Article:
A common answer to the question ‘What is strategy?’ would be something like this. A strategy is a plan of action designed to achieve a specific goal. Strategy is all about gaining or at least attempting to gain, a position of advantage over adversaries or competitors.
Being forward looking there is always uncertainty and risk associated with deciding strategy. The question ‘what is strategy?’ therefore also implies a set of strategic options from which one chooses a course of action to achieve advantage. Strategy is more about a set of options or "strategic choices" than a fixed plan.
Henry Mintzberg from McGill University addressing the question what is strategy argues the word strategy has multiple meanings.
The word "strategy" has a multiplicity of meanings, and in his writing on strategic management theory, Henry Mintzberg, more than most authors explicitly acknowledges this. He identifies five common usages of the term strategy, each beginning with ‘P’.
In common usage, strategy is a plan - a somewhat deliberately and consciously chosen course of action. This means people make strategies in advance of the actions to which they apply, and they develop strategies consciously and purposefully.
A strategy may be a ploy, in the sense of a particular manoeuvre designed to mislead or distract a key player, such as a business competitor.
This takes us to the result of plans that turn into action, decisions that are having some result or impact. If strategies can be intentions embodied in plans to take action, the strategies are the realized decisions.
The results of decisions in the form of a cascade of actions can take on forms, which may or may not be very close to the original intentions. There will be a pattern, or a set of patterns, in the stream of actions. Mintzberg affirms that a strategy may be consistency in behaviour, whether or not intended.
The definitions of strategy as plan and pattern can be quite independent of one another: plans may go unrealized, while patterns may appear without a prior formally documented set of decisions or plan.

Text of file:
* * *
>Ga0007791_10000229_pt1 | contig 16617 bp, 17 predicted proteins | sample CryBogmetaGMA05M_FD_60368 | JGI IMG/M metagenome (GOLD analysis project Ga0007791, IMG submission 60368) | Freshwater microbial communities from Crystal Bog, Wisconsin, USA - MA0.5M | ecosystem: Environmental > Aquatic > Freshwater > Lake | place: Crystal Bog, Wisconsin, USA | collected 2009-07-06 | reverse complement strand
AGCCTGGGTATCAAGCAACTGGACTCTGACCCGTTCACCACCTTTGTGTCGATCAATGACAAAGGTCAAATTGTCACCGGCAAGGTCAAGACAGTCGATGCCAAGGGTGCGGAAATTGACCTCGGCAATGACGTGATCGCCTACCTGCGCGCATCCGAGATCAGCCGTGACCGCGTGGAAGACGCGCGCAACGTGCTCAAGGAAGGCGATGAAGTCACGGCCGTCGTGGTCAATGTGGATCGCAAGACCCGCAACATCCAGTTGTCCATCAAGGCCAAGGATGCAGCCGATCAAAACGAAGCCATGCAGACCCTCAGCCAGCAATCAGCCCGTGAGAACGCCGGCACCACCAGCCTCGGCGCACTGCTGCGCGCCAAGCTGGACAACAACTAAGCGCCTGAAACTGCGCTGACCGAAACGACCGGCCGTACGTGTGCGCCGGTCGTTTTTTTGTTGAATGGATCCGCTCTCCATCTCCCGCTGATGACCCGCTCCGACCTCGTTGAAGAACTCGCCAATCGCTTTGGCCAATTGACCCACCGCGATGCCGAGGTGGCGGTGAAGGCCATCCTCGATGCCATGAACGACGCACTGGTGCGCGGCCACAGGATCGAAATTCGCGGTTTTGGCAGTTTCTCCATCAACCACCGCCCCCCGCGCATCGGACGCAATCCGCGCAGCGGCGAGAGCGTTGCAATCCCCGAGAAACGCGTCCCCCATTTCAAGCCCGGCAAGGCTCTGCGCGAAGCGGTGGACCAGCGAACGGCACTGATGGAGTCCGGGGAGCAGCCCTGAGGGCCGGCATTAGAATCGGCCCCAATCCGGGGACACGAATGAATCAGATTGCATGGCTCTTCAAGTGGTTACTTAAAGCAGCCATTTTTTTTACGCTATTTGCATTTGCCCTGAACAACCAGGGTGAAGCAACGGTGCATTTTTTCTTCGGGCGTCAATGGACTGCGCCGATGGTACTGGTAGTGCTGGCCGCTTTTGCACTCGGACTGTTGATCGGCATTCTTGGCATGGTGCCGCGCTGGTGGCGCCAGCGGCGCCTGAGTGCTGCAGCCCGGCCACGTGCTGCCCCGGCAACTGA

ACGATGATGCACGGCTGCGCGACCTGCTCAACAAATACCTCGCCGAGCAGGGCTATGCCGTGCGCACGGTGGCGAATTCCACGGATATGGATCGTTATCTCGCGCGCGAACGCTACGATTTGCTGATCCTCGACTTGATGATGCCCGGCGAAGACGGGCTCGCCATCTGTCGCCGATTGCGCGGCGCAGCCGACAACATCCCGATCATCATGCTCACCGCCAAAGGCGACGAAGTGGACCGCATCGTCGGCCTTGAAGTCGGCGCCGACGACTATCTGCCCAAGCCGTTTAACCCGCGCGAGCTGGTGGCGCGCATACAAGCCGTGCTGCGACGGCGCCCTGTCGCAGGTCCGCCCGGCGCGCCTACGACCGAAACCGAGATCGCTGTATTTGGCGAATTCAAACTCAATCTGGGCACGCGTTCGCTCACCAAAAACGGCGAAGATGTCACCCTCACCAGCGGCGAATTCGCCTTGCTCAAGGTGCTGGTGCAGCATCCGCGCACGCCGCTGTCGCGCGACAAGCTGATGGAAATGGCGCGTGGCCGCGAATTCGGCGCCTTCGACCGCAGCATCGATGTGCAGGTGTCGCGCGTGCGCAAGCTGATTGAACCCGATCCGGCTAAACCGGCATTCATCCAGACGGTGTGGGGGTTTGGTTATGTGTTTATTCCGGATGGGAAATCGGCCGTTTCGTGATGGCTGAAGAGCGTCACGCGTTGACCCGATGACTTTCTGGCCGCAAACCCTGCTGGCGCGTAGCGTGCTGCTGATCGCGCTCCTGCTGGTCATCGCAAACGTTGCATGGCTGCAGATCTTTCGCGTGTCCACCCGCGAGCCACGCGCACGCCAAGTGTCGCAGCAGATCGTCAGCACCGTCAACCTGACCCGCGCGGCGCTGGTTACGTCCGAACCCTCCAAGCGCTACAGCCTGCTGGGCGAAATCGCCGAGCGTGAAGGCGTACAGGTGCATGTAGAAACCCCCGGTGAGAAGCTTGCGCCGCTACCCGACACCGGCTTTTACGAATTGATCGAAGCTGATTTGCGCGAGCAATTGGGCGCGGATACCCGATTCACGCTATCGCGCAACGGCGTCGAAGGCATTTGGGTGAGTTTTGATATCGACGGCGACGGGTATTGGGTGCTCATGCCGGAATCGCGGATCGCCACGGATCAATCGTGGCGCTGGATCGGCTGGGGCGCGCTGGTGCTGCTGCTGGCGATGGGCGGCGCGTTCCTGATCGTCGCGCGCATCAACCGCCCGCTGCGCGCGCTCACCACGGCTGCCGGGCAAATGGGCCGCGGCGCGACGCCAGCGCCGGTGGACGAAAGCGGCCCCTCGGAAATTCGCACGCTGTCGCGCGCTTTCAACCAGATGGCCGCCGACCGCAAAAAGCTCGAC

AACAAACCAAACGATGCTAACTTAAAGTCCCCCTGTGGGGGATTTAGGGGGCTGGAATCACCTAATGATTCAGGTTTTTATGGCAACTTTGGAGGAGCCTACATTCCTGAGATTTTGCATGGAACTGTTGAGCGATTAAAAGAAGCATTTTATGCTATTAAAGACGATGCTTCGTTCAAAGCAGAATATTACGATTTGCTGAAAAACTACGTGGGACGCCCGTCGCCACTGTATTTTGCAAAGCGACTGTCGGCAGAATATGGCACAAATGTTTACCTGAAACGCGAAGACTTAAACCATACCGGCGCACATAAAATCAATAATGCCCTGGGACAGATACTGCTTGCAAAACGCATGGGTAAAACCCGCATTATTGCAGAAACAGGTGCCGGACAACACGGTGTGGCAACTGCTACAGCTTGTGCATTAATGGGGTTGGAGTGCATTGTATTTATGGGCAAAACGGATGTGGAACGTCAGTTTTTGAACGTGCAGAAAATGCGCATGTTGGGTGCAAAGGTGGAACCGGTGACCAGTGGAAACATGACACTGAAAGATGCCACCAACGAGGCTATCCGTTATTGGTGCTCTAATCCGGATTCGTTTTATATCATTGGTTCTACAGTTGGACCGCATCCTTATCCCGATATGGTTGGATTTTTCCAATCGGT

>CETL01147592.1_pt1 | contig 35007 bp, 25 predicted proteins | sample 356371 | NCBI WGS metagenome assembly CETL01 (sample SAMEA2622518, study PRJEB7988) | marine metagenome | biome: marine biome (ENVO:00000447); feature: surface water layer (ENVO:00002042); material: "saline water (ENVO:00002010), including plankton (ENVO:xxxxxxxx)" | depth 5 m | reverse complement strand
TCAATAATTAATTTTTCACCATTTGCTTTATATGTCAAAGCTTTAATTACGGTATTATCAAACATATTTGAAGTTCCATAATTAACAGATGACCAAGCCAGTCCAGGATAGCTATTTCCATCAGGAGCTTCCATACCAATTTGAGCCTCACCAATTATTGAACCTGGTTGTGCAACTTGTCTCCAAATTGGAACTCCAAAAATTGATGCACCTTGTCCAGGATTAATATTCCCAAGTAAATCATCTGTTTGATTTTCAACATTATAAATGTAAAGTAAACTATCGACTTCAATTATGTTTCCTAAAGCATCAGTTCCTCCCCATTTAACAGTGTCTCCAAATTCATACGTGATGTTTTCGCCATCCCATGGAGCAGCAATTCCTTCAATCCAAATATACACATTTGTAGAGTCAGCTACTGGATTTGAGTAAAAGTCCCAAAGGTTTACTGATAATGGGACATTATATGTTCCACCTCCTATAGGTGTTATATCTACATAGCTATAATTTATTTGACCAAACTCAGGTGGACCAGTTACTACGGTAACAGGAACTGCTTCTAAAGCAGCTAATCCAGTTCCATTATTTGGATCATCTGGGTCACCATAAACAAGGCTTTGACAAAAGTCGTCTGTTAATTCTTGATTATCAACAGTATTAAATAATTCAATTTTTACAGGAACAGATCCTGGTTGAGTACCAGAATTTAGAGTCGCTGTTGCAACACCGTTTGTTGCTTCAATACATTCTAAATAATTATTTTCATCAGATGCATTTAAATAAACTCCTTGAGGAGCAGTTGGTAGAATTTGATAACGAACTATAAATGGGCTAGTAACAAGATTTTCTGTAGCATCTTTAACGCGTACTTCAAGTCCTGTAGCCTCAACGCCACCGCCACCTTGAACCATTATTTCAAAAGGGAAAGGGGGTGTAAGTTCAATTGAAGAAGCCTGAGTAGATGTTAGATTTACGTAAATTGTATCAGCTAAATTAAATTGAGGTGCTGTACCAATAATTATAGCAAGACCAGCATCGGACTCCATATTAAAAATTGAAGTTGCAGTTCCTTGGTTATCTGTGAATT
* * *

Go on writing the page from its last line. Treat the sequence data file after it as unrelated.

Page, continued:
What is strategy? Plans are intended strategy, whereas patterns are discernible in realized strategy. From this Mintzberg distinguishes deliberate strategies, where prior conscious intentions that were realized, and emergent strategies where patterns develop in the absence of such prior planning, or despite it.
What is strategy? Mintzberg suggests that it may be considered as a position. He has in mind the location of an organisation in its environment. This may be a geographic intention like expanding internationally, or the position of a business in a particular industry. By this definition strategy becomes a matching mechanism, mediating the relationship between organisation and its context.
Strategy may be a perspective in the sense of a persistent mindset regarding the world in which the organization operates. The most influential members of the organization share this mindset or perspective. This prevailing view is like an organizational personality. This worldview shows in the intentions and/or the actions of members, as individuals bound by common thinking and behaving.